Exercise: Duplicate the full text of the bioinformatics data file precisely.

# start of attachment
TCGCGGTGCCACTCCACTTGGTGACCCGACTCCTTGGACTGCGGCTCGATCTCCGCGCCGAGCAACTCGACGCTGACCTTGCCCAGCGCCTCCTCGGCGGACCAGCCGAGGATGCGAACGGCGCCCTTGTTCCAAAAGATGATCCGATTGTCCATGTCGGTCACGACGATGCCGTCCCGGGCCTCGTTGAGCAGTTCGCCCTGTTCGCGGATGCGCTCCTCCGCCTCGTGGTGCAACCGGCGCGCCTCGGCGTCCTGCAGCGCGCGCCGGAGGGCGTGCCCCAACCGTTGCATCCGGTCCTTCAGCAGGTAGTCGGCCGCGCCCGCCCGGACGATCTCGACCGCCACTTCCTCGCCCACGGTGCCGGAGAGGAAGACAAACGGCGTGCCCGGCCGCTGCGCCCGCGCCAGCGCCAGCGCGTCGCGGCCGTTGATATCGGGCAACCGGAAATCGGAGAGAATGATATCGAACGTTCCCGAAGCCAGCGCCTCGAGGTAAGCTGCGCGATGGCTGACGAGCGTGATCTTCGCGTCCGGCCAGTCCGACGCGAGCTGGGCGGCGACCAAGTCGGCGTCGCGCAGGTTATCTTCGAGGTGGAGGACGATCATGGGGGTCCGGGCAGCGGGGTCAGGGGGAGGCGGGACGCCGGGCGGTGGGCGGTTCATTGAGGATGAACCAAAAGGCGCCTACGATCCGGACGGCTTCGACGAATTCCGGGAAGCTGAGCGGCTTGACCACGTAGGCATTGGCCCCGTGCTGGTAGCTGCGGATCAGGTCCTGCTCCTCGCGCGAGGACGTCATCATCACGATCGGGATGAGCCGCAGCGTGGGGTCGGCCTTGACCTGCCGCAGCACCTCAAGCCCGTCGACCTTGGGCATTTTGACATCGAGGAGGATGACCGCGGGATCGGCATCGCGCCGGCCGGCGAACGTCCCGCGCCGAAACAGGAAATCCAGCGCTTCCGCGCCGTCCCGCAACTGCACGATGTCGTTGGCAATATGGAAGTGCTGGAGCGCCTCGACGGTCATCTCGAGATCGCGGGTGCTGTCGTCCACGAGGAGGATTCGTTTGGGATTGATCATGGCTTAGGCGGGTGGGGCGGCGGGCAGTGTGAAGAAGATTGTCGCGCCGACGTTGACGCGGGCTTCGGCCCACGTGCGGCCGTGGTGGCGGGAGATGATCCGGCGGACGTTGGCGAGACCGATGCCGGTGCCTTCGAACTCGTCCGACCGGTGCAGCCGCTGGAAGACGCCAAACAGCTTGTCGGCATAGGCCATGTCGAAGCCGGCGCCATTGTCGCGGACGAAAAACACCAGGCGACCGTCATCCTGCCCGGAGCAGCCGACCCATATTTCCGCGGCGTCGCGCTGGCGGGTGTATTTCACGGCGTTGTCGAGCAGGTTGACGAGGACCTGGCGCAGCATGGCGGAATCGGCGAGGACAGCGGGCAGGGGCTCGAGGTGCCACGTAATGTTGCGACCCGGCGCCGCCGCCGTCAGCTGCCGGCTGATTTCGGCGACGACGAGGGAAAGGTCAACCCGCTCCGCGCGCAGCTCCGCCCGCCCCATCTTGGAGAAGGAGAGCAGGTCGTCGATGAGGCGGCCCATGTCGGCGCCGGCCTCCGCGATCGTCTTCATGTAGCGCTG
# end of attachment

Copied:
TCGCGGTGCCACTCCACTTGGTGACCCGACTCCTTGGACTGCGGCTCGATCTCCGCGCCGAGCAACTCGACGCTGACCTTGCCCAGCGCCTCCTCGGCGGACCAGCCGAGGATGCGAACGGCGCCCTTGTTCCAAAAGATGATCCGATTGTCCATGTCGGTCACGACGATGCCGTCCCGGGCCTCGTTGAGCAGTTCGCCCTGTTCGCGGATGCGCTCCTCCGCCTCGTGGTGCAACCGGCGCGCCTCGGCGTCCTGCAGCGCGCGCCGGAGGGCGTGCCCCAACCGTTGCATCCGGTCCTTCAGCAGGTAGTCGGCCGCGCCCGCCCGGACGATCTCGACCGCCACTTCCTCGCCCACGGTGCCGGAGAGGAAGACAAACGGCGTGCCCGGCCGCTGCGCCCGCGCCAGCGCCAGCGCGTCGCGGCCGTTGATATCGGGCAACCGGAAATCGGAGAGAATGATATCGAACGTTCCCGAAGCCAGCGCCTCGAGGTAAGCTGCGCGATGGCTGACGAGCGTGATCTTCGCGTCCGGCCAGTCCGACGCGAGCTGGGCGGCGACCAAGTCGGCGTCGCGCAGGTTATCTTCGAGGTGGAGGACGATCATGGGGGTCCGGGCAGCGGGGTCAGGGGGAGGCGGGACGCCGGGCGGTGGGCGGTTCATTGAGGATGAACCAAAAGGCGCCTACGATCCGGACGGCTTCGACGAATTCCGGGAAGCTGAGCGGCTTGACCACGTAGGCATTGGCCCCGTGCTGGTAGCTGCGGATCAGGTCCTGCTCCTCGCGCGAGGACGTCATCATCACGATCGGGATGAGCCGCAGCGTGGGGTCGGCCTTGACCTGCCGCAGCACCTCAAGCCCGTCGACCTTGGGCATTTTGACATCGAGGAGGATGACCGCGGGATCGGCATCGCGCCGGCCGGCGAACGTCCCGCGCCGAAACAGGAAATCCAGCGCTTCCGCGCCGTCCCGCAACTGCACGATGTCGTTGGCAATATGGAAGTGCTGGAGCGCCTCGACGGTCATCTCGAGATCGCGGGTGCTGTCGTCCACGAGGAGGATTCGTTTGGGATTGATCATGGCTTAGGCGGGTGGGGCGGCGGGCAGTGTGAAGAAGATTGTCGCGCCGACGTTGACGCGGGCTTCGGCCCACGTGCGGCCGTGGTGGCGGGAGATGATCCGGCGGACGTTGGCGAGACCGATGCCGGTGCCTTCGAACTCGTCCGACCGGTGCAGCCGCTGGAAGACGCCAAACAGCTTGTCGGCATAGGCCATGTCGAAGCCGGCGCCATTGTCGCGGACGAAAAACACCAGGCGACCGTCATCCTGCCCGGAGCAGCCGACCCATATTTCCGCGGCGTCGCGCTGGCGGGTGTATTTCACGGCGTTGTCGAGCAGGTTGACGAGGACCTGGCGCAGCATGGCGGAATCGGCGAGGACAGCGGGCAGGGGCTCGAGGTGCCACGTAATGTTGCGACCCGGCGCCGCCGCCGTCAGCTGCCGGCTGATTTCGGCGACGACGAGGGAAAGGTCAACCCGCTCCGCGCGCAGCTCCGCCCGCCCCATCTTGGAGAAGGAGAGCAGGTCGTCGATGAGGCGGCCCATGTCGGCGCCGGCCTCCGCGATCGTCTTCATGTAGCGCTG